|Publication number||US7730022 B2|
|Application number||US 10/869,070|
|Publication date||Jun 1, 2010|
|Filing date||Jun 17, 2004|
|Priority date||Dec 12, 2003|
|Also published as||DE602004020261D1, EP1542143A1, EP1695282A1, EP1695282B1, US20050131947, US20100198779, WO2005059784A1|
|Publication number||10869070, 869070, US 7730022 B2, US 7730022B2, US-B2-7730022, US7730022 B2, US7730022B2|
|Inventors||Udo Laub, Manfred Metz, Ralf Kühner|
|Original Assignee||Sap Ag|
|Export Citation||BiBTeX, EndNote, RefMan|
|Patent Citations (7), Non-Patent Citations (9), Referenced by (8), Classifications (8), Legal Events (4)|
|External Links: USPTO, USPTO Assignment, Espacenet|
The present invention generally relates to the field of data processing, and more particularly without limitation, to online transactional processing.
Supply chain planning, which comprises the logistical plan of an in-house supply chain, is essential to the success of many of today's manufacturing firms. Most manufacturing firms rely on supply chain planning in some form to ensure the timely delivery of products in response to customer demands. Typically, supply chain planning is hierarchical in nature, extending from distribution and production planning driven by customer orders, to materials and capacity requirements planning, to shop floor scheduling, manufacturing execution, and deployment of products. Supply chain planning ensures the smooth functioning of different aspects of production, from the ready supply of components to meet production demands to the timely transportation of finished goods from the factory to the customer.
A modern supply chain often encompasses a vast array of data. The planning applications that create and dynamically revise plans in the supply chain in response to changing demands and capacity require rapid access to data concerning the flow of materials through the supply chain. The efficient operation of the supply chain depends upon the ability of the various plans to adjust to changes, and the way in which the required data is stored determines the ease with which it can be accessed.
Operations in a production line of a plant for producing a product are carried out at work centers. In supply chain planning tools work centers are represented by business objects that can e.g. represent the following real work centers: machines or machine groups; production lines; assembly work centers; and employees or groups of employees.
Together with bills of material and routings, business objects representing work centers belong to the master data in production planning and control systems. Business objects representing work centers are used in task list operations and work orders. Task lists are for example routings, maintenance task lists, inspection plans and standard networks. Work orders are created for production, quality assurance, plant maintenance and for the project system as networks.
Data in work centers is used for scheduling, costing, capacity planning, and simplifying operation maintenance. For the purpose of scheduling, operating times and formulas are entered in the business object representing the work center, so that the duration of an operation can be calculated. For the purpose of costing, formulas are entered in the business object representing the work center, so that the costs of the operation can be calculated. Usually a business object representing the work center is also assigned to a cost center.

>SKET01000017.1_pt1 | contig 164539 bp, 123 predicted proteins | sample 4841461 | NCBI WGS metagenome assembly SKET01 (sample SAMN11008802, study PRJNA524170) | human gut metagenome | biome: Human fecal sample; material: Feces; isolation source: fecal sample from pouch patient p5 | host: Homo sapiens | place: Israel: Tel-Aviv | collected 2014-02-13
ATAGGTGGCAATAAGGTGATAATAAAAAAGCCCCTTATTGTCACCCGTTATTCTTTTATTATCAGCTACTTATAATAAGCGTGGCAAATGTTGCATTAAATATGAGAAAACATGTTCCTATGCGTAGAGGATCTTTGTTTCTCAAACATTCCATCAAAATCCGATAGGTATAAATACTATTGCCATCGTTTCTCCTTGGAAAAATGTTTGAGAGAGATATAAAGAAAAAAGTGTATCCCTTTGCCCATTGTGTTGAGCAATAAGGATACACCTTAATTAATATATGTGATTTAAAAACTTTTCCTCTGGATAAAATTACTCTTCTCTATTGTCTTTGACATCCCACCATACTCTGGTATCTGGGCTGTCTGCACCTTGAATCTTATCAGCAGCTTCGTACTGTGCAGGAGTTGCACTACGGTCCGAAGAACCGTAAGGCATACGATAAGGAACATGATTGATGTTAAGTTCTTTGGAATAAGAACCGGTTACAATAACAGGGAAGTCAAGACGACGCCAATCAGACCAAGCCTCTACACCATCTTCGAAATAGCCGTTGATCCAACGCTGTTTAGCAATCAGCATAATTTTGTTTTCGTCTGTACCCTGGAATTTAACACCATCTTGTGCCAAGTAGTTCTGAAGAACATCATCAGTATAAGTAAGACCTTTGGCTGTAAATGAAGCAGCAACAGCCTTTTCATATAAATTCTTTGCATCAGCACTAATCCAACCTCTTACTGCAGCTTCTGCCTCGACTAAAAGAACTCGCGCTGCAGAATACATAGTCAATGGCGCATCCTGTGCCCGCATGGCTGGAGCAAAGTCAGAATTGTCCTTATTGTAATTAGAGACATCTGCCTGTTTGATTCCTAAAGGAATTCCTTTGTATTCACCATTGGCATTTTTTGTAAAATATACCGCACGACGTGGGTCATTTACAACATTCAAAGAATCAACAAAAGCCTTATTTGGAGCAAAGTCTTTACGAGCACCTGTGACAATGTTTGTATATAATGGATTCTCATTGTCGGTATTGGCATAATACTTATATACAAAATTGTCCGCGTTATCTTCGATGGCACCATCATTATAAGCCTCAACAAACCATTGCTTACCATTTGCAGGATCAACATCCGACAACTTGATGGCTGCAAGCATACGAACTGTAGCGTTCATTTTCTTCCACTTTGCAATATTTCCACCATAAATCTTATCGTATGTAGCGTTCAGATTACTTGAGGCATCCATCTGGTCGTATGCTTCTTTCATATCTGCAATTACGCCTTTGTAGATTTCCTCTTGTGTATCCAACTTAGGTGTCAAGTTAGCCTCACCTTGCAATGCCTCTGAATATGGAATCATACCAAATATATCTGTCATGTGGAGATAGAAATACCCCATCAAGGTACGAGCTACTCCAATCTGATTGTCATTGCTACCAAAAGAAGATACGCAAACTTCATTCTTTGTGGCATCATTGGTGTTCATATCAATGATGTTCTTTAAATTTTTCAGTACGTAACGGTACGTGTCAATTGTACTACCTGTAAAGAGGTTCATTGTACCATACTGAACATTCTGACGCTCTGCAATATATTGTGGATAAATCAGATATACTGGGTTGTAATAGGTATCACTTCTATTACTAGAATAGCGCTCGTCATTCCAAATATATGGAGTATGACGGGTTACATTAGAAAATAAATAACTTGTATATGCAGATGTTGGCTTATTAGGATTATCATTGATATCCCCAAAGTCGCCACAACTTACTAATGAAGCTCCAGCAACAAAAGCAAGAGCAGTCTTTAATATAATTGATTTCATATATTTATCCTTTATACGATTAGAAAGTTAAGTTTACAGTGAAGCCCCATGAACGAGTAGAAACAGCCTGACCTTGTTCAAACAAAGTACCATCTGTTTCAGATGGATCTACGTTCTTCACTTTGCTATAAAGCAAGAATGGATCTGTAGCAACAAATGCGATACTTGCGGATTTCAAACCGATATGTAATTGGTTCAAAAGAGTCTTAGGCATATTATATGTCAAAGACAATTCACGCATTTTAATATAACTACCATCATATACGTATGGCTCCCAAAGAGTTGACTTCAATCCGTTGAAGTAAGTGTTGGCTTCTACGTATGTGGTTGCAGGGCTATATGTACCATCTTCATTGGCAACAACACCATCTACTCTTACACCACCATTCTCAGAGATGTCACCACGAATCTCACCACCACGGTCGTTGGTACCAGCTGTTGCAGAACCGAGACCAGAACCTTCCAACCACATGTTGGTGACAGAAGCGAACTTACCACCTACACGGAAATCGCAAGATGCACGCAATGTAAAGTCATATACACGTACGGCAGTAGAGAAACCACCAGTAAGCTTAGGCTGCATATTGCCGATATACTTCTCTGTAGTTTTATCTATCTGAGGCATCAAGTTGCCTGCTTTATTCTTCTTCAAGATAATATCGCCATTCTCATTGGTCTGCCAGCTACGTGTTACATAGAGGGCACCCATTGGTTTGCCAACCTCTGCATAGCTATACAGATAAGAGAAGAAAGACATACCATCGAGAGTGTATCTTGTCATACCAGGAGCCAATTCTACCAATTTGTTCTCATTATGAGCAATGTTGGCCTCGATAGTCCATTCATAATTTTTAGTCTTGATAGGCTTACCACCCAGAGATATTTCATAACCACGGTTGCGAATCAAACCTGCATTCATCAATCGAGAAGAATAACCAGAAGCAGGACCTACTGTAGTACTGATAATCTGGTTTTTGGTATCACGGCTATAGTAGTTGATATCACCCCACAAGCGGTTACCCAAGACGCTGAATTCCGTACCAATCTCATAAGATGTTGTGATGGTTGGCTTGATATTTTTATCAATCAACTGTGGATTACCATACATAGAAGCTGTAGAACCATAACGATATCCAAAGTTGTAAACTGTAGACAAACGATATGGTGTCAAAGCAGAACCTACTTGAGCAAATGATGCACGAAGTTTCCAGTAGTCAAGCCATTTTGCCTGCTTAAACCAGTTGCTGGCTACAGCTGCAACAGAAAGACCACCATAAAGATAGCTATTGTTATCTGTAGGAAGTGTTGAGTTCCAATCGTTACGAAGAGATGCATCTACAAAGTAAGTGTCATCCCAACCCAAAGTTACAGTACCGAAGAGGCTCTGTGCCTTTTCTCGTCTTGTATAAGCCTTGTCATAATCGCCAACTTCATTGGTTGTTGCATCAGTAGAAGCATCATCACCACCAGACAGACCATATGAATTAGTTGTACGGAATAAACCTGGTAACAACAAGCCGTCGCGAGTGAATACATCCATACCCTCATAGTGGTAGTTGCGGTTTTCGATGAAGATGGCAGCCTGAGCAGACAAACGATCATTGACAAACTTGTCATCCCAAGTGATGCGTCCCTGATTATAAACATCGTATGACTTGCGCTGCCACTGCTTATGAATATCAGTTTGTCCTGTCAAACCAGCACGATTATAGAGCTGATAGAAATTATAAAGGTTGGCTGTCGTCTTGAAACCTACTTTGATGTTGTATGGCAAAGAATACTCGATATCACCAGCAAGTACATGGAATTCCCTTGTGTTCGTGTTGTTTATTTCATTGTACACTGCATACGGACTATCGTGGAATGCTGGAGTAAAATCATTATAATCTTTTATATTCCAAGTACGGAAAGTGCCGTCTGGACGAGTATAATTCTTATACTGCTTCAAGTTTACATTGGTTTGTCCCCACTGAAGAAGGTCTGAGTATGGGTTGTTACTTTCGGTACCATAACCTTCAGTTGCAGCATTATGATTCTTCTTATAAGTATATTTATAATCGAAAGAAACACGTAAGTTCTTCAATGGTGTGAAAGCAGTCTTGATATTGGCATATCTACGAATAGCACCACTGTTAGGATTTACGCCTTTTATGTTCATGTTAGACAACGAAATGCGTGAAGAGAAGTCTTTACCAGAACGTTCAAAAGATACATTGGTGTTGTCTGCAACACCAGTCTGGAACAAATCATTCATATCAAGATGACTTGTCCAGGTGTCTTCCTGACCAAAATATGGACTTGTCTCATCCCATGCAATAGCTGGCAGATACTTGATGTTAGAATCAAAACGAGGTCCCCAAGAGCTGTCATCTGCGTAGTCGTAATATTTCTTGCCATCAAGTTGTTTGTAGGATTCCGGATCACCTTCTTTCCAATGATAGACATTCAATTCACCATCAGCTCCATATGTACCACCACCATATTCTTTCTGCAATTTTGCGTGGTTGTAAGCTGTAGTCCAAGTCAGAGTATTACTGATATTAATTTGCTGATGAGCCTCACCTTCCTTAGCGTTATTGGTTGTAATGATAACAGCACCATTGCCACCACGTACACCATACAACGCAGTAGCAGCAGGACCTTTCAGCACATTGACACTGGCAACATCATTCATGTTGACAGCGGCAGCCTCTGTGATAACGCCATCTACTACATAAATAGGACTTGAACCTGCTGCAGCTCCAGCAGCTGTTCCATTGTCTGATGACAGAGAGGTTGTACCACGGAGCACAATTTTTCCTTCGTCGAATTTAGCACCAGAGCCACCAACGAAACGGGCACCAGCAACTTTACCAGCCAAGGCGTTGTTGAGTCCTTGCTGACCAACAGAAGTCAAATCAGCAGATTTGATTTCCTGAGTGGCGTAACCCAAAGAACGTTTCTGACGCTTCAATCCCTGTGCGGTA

The available capacity and formulas for calculating capacity requirements are entered into the business object representing a work center for capacity planning. Further, various default values for operations can be entered in the business object representing the work center for simplifying operation maintenance.
A business object representing a work center is created for a plant and is identified by a key. The work center category that can be defined in customising, determines which data can be maintained in the business object representing the work center.
Supply chain planning and management tools as the SAP R/3 system use routing. Routing is a description of which operations, e.g. process steps, have to be carried out and in which order to produce a product. In addition to information about the operations and the order in which they are carried out, routing also contains details about the work centers at which they are carried out as well as about the required production resources and tools. Standard values for the execution of individual operations are also saved in routings. Usually a bill of material (BOM) is assigned to routing. Individual components of the BOM are assigned to the routing operations.
One embodiment consistent with the present invention provides for a data processing system comprising an online transactional processing (OLTP) system for receiving of reporting data from a set of reporting points of work centers of a production line for producing a product. The production line is logically divided into shop areas where each shop area comprises one or more work centers. Each shop area corresponds to an intermediate production step for producing an intermediate product. The intermediate production step of the shop area is completed at the exit point of the shop area. An exit point is a special reporting point that serves to report when an intermediate production step is completed.
The reporting data from the reporting points including the exit points is received by the OLTP system and stored in a database. For example, the reporting data is received in the form of documents, where each document contains data indicating a quantity of an intermediate product that has been completed in the corresponding intermediate production step and/or a scrap quantity. Scrap is reported when the intermediate product does not conform to quality standards.
On the basis of the reporting data stored in the database a table is generated that comprises aggregated quantities of intermediate products and/or scrap at the exit points. This way one aggregated quantity of intermediate product and/or scrap is obtained per shop area. The table is locally stored by the OLTP system.